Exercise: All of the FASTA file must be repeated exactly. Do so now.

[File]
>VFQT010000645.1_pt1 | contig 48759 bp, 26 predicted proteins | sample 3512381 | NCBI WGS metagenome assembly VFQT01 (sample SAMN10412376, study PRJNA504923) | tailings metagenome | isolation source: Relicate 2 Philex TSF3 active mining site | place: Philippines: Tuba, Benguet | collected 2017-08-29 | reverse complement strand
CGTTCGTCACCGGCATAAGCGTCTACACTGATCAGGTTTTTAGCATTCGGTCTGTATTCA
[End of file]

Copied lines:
>VFQT010000645.1_pt1 | contig 48759 bp, 26 predicted proteins | sample 3512381 | NCBI WGS metagenome assembly VFQT01 (sample SAMN10412376, study PRJNA504923) | tailings metagenome | isolation source: Relicate 2 Philex TSF3 active mining site | place: Philippines: Tuba, Benguet | collected 2017-08-29 | reverse complement strand
CGTTCGTCACCGGCATAAGCGTCTACACTGATCAGGTTTTTAGCATTCGGTCTGTATTCA